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Millennium Post

Paradise troubled

Paradise troubled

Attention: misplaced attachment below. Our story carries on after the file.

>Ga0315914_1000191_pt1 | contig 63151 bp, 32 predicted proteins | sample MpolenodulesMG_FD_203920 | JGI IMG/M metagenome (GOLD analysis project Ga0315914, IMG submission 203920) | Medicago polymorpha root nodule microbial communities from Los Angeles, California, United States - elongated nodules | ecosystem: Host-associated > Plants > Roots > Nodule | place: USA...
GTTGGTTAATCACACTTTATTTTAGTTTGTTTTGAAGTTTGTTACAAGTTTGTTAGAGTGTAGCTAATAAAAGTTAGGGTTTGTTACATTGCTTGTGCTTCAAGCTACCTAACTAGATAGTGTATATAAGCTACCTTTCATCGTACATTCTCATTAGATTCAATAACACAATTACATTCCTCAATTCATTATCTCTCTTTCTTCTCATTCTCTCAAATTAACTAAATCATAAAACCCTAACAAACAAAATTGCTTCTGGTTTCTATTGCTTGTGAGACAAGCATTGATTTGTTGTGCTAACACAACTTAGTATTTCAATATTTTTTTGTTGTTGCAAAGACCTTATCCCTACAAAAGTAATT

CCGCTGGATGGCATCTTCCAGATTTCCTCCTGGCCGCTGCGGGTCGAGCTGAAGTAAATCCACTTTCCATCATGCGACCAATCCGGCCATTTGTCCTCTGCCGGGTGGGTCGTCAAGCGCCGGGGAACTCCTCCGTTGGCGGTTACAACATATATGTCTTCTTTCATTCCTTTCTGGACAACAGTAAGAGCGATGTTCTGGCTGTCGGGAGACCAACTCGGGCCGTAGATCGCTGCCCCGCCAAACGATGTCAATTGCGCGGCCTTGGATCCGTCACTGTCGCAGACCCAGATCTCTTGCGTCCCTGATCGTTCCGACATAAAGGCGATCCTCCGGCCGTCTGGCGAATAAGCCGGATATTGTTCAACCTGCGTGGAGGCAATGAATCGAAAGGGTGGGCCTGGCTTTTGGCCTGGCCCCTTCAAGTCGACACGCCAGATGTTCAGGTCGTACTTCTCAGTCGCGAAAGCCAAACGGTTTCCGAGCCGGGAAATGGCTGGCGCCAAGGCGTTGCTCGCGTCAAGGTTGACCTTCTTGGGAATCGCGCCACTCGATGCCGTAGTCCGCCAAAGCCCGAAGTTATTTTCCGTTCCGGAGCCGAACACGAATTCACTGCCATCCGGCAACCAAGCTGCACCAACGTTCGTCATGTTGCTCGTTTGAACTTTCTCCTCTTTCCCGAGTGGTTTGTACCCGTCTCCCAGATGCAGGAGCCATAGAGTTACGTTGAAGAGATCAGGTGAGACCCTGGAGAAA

Gar firdaus bar-rue zamin ast, hami asto, hamin asto, hamin ast (If there is a heaven on earth, it's here, it's here, it's here). Mughal Emperor Jehangir is said to have said this when he visited Kashmir in the 17th century. Cut to the 21st century and we have a very different kind of Kashmir to deal with. While its virginal beauty — the alpine forest and the pristine streams — still remain by and large intact, the socio-political milieu is polluted and vitiated beyond repair. The decades of terror and militancy in the state has instilled a deep sense of fear and alienation among the local people. It has also brought negative publicity for the state and dented its image as a peace-loving Himalayan paradise blessed with vast lakes and stunning mountains. The Dal lake boulevard looks desolate, the multi-cuisine restaurants that dotted Srinagar's marketplace are all without business and the decorated autorickshaws with passenger area completely separated to offer more privacy to the honeymooning couples are missing from the streets. There are fewer celebrations and festivals are subdued. The paradise is in a state of shock. At the core of the problem is neighbour Pakistan, which has been fomenting unrest in the state by misguiding gullible youth, giving them training and logistical support to carry out anti-India operations. To keep Pakistan's interference in Kashmir under check, India has to deploy a large number of security forces along the Line of Control and elsewhere in Kashmir. The security forces have done a commendable job both in restricting Pakistan's nefarious designs and maintaining order and normalcy at the grassroots level. The many Shikaras with fascinating names in the Dal Lake and the enchanting large gardens spread across Kashmir, more notably in Srinagar, beckon the footloose and the tourists alike. But people can't visit the Indian Shangri La like ordinary tourists, for it has not seen normalcy in a long time. The peaceful, idyllic world of the ordinary Kashmiris is destroyed by the crossfire between the militants and the security forces. The Shikara, cable car and horse rides are unimaginable when the border areas witness cross-border firing as a routine, when security forces and the students face off every now and then, and when families receive dead and injured on a daily basis. The fun, the frolic, the scent of deodar, all have lost the magic. Just to illustrate how ironical the life can be for the ordinary Kashmiris, let's take the example of Ghalib Afzal Guru and Muhammad Naveed Aalam. Both these young boys have passed their Class XII examination with distinction, Ghalib scoring 88 per cent and Naveed 77 per cent. Ghalib is the son of Afzal Guru, who was executed in 2013 following his conviction in 2001 Parliament attack case. Naveed's elder brother Burhan Wani was a Hizbul Mujahedeen militant and a poster boy of Kashmir militancy. He was killed in an encounter with Indian security forces in July 2016. These two young boys have made the country proud by their stellar success despite the odds that they had deal with. The families behind these two meritorious students deserve unqualified recognition and appreciation. More recently, hours before the New Year eve, three heavily armed Jaish terrorists attacked the CRPF training camp in Awantipora. One of the three militants was identified as the 16-year-old Fardeen Ahmad Khanday, son of J&K Police constable Ghulam Mohammad Khandey. And another noteworthy youth joining the ranks of the militants is Aligarh Muslim University scholar Manan Bashir Wani, who is said to have joined Hizbul Mujahideen. Call it a quirk of fate or a fault of policymakers, the life of ordinary citizens, especially women and children, is marked with fear, anguish, and helplessness. Decades of militancy has left little for livelihood for the local people. The paradise has long forgotten the mellifluous music of the mountain; the people have lost touch with their routine of growing maize and grazing sheep. Bringing it back to normalcy requires mediation and the Centre has appointed a former Intelligence Bureau director, Dineshwar Sharma, as the official interlocutor in Jammu and Kashmir. And, in an important development, the state government has decided to allow full amnesty to local militants who have not indulged in any terror act as yet and are willing to come back home to their families. The government is also trying to engage the youth in gainful employments, sports and tourism so as to bring them back to the mainstream. Home to a wide range of holy places including the Amarnath cave and the Vaishno Devi temple, Kashmir is a shining example of India's pluralism and tenets of coexistence. From skiing to mountaineering, it offers immense possibility of adventure sports, a key revenue-generating tourism product. Ghalib and Naveed give us the hope that the future generations of the Kashmiris will regain and restore the paradise.
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